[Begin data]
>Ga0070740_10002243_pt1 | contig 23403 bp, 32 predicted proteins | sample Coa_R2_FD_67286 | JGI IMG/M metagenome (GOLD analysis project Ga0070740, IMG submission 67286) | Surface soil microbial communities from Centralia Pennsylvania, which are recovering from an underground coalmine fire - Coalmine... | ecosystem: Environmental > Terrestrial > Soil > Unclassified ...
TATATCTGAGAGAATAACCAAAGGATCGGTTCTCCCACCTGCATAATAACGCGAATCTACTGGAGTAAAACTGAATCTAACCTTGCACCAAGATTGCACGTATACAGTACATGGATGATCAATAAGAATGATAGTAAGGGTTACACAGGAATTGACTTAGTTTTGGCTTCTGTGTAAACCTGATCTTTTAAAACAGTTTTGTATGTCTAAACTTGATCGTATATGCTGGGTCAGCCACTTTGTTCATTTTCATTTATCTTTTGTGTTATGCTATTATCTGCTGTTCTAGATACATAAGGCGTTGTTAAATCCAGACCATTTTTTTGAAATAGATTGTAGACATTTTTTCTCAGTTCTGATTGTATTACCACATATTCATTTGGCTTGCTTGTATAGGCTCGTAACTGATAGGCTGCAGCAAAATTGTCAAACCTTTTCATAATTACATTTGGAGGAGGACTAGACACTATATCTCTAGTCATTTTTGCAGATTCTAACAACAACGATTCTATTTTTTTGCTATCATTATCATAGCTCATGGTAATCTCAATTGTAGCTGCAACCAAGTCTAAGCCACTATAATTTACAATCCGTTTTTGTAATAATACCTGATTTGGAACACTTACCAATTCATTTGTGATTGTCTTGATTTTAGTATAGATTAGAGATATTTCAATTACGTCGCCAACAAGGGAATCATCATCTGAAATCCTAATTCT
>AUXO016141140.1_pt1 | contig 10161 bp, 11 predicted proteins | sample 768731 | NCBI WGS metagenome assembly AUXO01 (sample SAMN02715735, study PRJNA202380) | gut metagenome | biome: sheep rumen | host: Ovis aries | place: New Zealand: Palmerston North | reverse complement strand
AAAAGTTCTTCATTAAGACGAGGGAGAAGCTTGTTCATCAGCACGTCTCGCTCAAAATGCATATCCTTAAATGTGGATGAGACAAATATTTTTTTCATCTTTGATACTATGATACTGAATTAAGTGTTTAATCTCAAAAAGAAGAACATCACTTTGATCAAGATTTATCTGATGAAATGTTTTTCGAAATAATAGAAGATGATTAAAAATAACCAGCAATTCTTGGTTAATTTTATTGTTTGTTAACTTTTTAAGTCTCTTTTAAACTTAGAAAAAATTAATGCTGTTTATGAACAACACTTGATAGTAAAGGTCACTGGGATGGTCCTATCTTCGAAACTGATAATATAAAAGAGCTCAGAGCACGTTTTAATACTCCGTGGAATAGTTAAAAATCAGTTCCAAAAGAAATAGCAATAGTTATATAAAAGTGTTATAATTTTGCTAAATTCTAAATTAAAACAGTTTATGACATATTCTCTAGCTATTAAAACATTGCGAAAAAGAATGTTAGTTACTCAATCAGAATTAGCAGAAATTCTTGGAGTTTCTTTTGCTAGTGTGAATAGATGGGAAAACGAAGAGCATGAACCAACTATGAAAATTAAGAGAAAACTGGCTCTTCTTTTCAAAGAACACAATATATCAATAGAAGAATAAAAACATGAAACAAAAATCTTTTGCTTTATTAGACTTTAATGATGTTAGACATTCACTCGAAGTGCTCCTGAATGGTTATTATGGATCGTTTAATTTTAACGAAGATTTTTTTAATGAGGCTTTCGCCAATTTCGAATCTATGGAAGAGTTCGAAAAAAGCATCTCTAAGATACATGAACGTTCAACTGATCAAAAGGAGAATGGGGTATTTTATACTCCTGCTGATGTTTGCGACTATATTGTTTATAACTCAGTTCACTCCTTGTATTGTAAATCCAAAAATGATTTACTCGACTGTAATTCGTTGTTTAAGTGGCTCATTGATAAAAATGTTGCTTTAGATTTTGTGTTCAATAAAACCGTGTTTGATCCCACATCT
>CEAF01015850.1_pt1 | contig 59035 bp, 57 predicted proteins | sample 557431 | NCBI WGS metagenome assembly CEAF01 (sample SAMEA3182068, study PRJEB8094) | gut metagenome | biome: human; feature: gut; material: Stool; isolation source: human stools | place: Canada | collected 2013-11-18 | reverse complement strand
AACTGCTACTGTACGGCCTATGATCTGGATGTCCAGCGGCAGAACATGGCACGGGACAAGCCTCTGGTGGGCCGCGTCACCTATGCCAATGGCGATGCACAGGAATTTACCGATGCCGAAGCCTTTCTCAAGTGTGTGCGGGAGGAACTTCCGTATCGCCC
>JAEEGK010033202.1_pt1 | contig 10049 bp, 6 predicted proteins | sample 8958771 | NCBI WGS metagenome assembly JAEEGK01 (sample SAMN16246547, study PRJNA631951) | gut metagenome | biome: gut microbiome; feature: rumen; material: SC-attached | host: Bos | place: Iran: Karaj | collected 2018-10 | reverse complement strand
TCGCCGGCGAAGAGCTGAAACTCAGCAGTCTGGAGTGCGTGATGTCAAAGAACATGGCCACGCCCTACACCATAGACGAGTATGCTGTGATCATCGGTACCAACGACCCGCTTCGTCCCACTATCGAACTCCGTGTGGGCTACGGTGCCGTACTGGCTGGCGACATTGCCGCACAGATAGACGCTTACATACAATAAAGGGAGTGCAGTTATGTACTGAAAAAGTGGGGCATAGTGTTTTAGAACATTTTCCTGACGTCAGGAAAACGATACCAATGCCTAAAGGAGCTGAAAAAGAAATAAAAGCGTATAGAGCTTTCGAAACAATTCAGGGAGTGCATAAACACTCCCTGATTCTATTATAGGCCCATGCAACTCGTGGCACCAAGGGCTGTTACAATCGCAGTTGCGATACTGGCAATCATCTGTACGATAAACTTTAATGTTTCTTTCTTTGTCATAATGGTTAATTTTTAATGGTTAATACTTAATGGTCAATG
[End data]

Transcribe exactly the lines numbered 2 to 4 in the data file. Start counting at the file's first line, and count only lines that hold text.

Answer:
TATATCTGAGAGAATAACCAAAGGATCGGTTCTCCCACCTGCATAATAACGCGAATCTACTGGAGTAAAACTGAATCTAACCTTGCACCAAGATTGCACGTATACAGTACATGGATGATCAATAAGAATGATAGTAAGGGTTACACAGGAATTGACTTAGTTTTGGCTTCTGTGTAAACCTGATCTTTTAAAACAGTTTTGTATGTCTAAACTTGATCGTATATGCTGGGTCAGCCACTTTGTTCATTTTCATTTATCTTTTGTGTTATGCTATTATCTGCTGTTCTAGATACATAAGGCGTTGTTAAATCCAGACCATTTTTTTGAAATAGATTGTAGACATTTTTTCTCAGTTCTGATTGTATTACCACATATTCATTTGGCTTGCTTGTATAGGCTCGTAACTGATAGGCTGCAGCAAAATTGTCAAACCTTTTCATAATTACATTTGGAGGAGGACTAGACACTATATCTCTAGTCATTTTTGCAGATTCTAACAACAACGATTCTATTTTTTTGCTATCATTATCATAGCTCATGGTAATCTCAATTGTAGCTGCAACCAAGTCTAAGCCACTATAATTTACAATCCGTTTTTGTAATAATACCTGATTTGGAACACTTACCAATTCATTTGTGATTGTCTTGATTTTAGTATAGATTAGAGATATTTCAATTACGTCGCCAACAAGGGAATCATCATCTGAAATCCTAATTCT
>AUXO016141140.1_pt1 | contig 10161 bp, 11 predicted proteins | sample 768731 | NCBI WGS metagenome assembly AUXO01 (sample SAMN02715735, study PRJNA202380) | gut metagenome | biome: sheep rumen | host: Ovis aries | place: New Zealand: Palmerston North | reverse complement strand
AAAAGTTCTTCATTAAGACGAGGGAGAAGCTTGTTCATCAGCACGTCTCGCTCAAAATGCATATCCTTAAATGTGGATGAGACAAATATTTTTTTCATCTTTGATACTATGATACTGAATTAAGTGTTTAATCTCAAAAAGAAGAACATCACTTTGATCAAGATTTATCTGATGAAATGTTTTTCGAAATAATAGAAGATGATTAAAAATAACCAGCAATTCTTGGTTAATTTTATTGTTTGTTAACTTTTTAAGTCTCTTTTAAACTTAGAAAAAATTAATGCTGTTTATGAACAACACTTGATAGTAAAGGTCACTGGGATGGTCCTATCTTCGAAACTGATAATATAAAAGAGCTCAGAGCACGTTTTAATACTCCGTGGAATAGTTAAAAATCAGTTCCAAAAGAAATAGCAATAGTTATATAAAAGTGTTATAATTTTGCTAAATTCTAAATTAAAACAGTTTATGACATATTCTCTAGCTATTAAAACATTGCGAAAAAGAATGTTAGTTACTCAATCAGAATTAGCAGAAATTCTTGGAGTTTCTTTTGCTAGTGTGAATAGATGGGAAAACGAAGAGCATGAACCAACTATGAAAATTAAGAGAAAACTGGCTCTTCTTTTCAAAGAACACAATATATCAATAGAAGAATAAAAACATGAAACAAAAATCTTTTGCTTTATTAGACTTTAATGATGTTAGACATTCACTCGAAGTGCTCCTGAATGGTTATTATGGATCGTTTAATTTTAACGAAGATTTTTTTAATGAGGCTTTCGCCAATTTCGAATCTATGGAAGAGTTCGAAAAAAGCATCTCTAAGATACATGAACGTTCAACTGATCAAAAGGAGAATGGGGTATTTTATACTCCTGCTGATGTTTGCGACTATATTGTTTATAACTCAGTTCACTCCTTGTATTGTAAATCCAAAAATGATTTACTCGACTGTAATTCGTTGTTTAAGTGGCTCATTGATAAAAATGTTGCTTTAGATTTTGTGTTCAATAAAACCGTGTTTGATCCCACATCT